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Baltimore's Fireboat Could Help Remove Stuck Ship, Union Officials Say

BALTIMORE (WJZ) -- The Baltimore City Fire Department's largest boat could be used to rescue a cargo ship that has been stuck in the Chesapeake Bay since mid-March, according to the local firefighters' union.

The Baltimore Firefighters IAFF Local 734 said in a social media post on Sunday that the fireboat has the ability to help with operations to safely remove the Hong Kong-flagged ship Ever Forward from the bay.

The cargo ship hasn't been moving forward ever since it ran aground 24 feet deep into the mud. It was initially headed from the Port of Baltimore to Norfolk Virginia.

"The #BCFDFireBoat, a regional response vessel, is part of the @portofbalt fire plan and will be ready to assist if needed," the union said on Twitter.

The Evergreen Shipping Agency made a special announcement about rescue efforts on its website on March 18.

It noted that Donjon Smit, the appointed salvor, had conducted several underwater inspections of Ever Forward. 

The data collected during the inspections has been analyzed and an effective refloating plan has been designed—but only after it has received approval from authorities, the shipping company said. 

"After sufficient mud is excavated the refloating operation will begin using both the tugboats and the power of her main engine," according to the statement.  

The Baltimore City Fire Department's fireboat has special equipment for salvage missions in the Chesapeake Bay, especially those that require a hazardous material response, Rich Langford told WJZ in a statement.

The 87-foot-long fireboat—known as the John R. Frazier—is a designated "regional response vessel" that can assist with operations along the Chesapeake Bay, Langford said.

It is "the only marine unit on the Chesapeake Bay with dedicated staffing 24 hours a day, 7 days a week, 365 days a year," Langford said in a statement. "It is often called upon to assist Baltimore and Anne Arundel Counties since their units are volunteer or personnel from fire engines must be sent to marinas to staff a boat."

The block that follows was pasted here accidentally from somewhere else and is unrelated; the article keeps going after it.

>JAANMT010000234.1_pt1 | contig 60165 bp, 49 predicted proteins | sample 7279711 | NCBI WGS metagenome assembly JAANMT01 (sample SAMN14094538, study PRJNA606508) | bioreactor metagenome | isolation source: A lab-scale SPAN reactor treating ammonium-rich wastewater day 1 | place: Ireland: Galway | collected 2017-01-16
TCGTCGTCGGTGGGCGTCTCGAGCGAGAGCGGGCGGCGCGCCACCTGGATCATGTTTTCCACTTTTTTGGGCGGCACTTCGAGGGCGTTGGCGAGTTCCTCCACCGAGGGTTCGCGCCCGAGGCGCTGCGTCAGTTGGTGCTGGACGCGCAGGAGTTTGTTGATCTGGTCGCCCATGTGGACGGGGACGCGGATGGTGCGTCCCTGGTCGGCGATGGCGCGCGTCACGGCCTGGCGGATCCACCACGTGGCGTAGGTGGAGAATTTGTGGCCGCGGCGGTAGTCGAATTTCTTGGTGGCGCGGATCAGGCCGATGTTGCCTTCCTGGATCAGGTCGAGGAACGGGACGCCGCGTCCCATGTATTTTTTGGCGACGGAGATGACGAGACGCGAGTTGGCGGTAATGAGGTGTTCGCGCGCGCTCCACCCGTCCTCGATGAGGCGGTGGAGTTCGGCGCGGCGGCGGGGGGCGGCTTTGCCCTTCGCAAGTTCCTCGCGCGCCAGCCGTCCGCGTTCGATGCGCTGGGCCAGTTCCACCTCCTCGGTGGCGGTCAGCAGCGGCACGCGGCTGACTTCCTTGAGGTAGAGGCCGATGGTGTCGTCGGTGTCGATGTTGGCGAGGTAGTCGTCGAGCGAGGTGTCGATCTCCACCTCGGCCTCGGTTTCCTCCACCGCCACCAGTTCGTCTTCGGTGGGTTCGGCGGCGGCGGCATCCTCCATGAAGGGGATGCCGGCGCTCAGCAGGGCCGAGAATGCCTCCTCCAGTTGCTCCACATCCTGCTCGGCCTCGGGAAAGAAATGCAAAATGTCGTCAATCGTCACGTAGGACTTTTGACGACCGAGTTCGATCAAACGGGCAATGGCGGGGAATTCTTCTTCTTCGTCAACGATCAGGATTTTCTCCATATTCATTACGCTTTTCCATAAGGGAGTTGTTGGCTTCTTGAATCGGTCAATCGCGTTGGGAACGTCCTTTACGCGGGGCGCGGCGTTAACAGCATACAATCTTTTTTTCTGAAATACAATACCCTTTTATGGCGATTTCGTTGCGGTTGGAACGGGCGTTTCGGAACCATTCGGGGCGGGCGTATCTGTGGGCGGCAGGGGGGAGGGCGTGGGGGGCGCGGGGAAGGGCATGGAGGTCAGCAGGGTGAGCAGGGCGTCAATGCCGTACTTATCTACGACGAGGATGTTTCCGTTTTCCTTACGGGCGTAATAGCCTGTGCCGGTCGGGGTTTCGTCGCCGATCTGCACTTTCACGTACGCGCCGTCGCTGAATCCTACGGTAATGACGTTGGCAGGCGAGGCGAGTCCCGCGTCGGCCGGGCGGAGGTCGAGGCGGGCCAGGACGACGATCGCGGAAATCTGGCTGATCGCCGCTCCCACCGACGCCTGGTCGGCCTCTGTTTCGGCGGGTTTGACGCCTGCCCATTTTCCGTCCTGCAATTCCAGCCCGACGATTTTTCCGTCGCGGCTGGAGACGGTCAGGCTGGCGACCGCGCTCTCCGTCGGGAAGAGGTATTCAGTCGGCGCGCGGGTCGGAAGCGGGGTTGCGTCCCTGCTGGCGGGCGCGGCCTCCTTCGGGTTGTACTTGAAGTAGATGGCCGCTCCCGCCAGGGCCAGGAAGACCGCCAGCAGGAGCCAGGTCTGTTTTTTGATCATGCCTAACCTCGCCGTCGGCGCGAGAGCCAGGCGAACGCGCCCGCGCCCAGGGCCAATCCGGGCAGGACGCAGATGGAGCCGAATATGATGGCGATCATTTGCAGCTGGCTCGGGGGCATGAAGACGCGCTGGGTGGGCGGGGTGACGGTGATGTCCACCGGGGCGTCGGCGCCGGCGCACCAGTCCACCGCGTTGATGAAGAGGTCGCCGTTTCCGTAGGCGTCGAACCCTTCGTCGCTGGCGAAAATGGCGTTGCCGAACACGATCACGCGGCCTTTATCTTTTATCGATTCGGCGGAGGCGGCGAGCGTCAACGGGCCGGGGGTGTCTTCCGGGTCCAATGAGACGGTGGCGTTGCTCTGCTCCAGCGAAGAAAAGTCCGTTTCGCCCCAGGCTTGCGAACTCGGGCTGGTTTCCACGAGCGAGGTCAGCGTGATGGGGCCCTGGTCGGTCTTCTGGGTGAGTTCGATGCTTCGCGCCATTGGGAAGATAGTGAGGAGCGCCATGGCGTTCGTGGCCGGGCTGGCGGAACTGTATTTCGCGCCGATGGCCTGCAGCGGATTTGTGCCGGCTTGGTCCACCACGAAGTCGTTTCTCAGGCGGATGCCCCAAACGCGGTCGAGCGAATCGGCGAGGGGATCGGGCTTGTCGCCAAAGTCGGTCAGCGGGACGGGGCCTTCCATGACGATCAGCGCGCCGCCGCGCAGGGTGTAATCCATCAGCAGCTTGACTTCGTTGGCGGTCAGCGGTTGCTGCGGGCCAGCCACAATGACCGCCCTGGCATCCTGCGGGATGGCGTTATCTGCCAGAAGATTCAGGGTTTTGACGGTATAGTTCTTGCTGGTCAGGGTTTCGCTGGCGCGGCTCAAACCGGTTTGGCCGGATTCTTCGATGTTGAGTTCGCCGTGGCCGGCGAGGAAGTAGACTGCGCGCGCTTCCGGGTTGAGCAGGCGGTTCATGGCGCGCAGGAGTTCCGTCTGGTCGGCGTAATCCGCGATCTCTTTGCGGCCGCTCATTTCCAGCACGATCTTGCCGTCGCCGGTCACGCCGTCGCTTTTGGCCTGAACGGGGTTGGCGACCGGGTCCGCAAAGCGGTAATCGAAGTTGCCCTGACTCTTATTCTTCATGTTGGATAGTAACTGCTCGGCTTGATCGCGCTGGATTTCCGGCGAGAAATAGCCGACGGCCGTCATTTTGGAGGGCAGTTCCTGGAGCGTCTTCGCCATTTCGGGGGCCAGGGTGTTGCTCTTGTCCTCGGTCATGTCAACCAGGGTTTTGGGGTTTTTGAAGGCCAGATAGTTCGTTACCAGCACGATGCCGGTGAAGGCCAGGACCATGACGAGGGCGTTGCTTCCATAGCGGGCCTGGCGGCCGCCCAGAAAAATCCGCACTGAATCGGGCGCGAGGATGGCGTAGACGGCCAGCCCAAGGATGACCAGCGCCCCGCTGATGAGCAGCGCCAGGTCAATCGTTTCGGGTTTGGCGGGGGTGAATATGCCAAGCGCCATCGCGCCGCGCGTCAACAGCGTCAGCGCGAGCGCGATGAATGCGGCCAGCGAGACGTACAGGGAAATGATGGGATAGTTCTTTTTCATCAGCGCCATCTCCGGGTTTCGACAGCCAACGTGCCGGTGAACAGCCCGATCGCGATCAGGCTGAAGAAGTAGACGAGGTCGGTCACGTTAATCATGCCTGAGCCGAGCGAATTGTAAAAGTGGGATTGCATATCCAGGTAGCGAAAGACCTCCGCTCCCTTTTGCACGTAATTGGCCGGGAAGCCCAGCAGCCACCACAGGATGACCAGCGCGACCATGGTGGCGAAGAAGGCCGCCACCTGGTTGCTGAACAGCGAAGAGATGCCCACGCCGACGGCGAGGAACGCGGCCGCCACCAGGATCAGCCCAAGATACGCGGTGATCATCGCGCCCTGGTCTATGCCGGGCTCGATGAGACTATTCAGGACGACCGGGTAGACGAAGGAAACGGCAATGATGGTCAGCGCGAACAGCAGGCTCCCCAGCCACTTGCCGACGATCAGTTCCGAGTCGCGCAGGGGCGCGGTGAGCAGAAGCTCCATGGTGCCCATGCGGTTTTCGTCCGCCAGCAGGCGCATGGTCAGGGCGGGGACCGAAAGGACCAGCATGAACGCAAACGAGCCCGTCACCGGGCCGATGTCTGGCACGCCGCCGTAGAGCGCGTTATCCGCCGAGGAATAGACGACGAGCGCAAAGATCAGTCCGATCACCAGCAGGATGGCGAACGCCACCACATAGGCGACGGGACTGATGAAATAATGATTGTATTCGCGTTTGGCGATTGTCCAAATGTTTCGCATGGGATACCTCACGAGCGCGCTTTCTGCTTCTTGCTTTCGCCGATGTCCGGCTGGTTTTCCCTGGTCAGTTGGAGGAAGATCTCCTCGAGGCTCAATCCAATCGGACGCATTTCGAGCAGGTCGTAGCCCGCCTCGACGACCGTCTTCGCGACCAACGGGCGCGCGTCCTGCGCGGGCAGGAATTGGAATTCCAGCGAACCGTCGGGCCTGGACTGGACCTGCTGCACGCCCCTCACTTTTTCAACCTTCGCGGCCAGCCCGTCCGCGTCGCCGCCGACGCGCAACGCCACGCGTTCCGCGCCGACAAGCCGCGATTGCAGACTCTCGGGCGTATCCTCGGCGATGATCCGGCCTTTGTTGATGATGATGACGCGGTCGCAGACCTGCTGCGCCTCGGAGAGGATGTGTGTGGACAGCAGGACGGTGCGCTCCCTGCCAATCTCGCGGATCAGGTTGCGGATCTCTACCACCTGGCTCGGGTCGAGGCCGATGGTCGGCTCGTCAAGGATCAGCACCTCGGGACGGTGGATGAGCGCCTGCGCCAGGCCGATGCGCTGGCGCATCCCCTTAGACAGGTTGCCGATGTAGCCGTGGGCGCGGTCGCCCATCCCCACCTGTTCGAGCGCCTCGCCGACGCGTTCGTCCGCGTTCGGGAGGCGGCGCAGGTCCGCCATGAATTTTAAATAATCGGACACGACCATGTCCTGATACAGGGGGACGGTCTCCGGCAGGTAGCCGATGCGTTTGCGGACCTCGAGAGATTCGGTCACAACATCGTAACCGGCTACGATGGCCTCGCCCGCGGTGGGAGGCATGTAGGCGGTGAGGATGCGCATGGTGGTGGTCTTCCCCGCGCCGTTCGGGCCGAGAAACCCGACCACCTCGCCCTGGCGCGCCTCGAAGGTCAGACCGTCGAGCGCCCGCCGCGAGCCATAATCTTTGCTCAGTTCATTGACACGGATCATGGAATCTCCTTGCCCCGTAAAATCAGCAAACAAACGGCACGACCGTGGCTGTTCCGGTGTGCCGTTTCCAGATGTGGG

The potential for a hazardous material leak is what prompted the Maryland Department of the Environment to monitor recovery efforts. After all, the Ever Forward is carrying 2200 tons of fuel onboard.

Officials said on March 18 that the ship may be stuck in the bay until the end of the month due to the rare, complex mission required to free it.

"You think of something that's 1100 feet long and around 160 feet wide . . . it's just massive," said Geoffrey Donahue, Director for the Office of Emergency Preparedness and response for the Maryland Department of the Environment.

The last time something like this happened was last year a ship owned by the same company got stuck and blocked the Suez Canal in Egypt, and that disrupted billions of dollars a day in global trade.

The Baltimore City Fire Department's $6.9 million fireboat is stationed at Fort McHenry. It carries the combined equipment of a fire engine, a hook and ladder truck, a heavy rescue truck, a medic unit, and a chief's command unit, he said.

The next closest fireboat to its size is in Philadelphia, Langford said.

"The biggest benefactor for the fireboat is the Port of Baltimore," he said. "As part of the Port of Baltimore's fire protection plan, the Baltimore City Fire Department provides marine firefighting and hazardous materials response capabilities."

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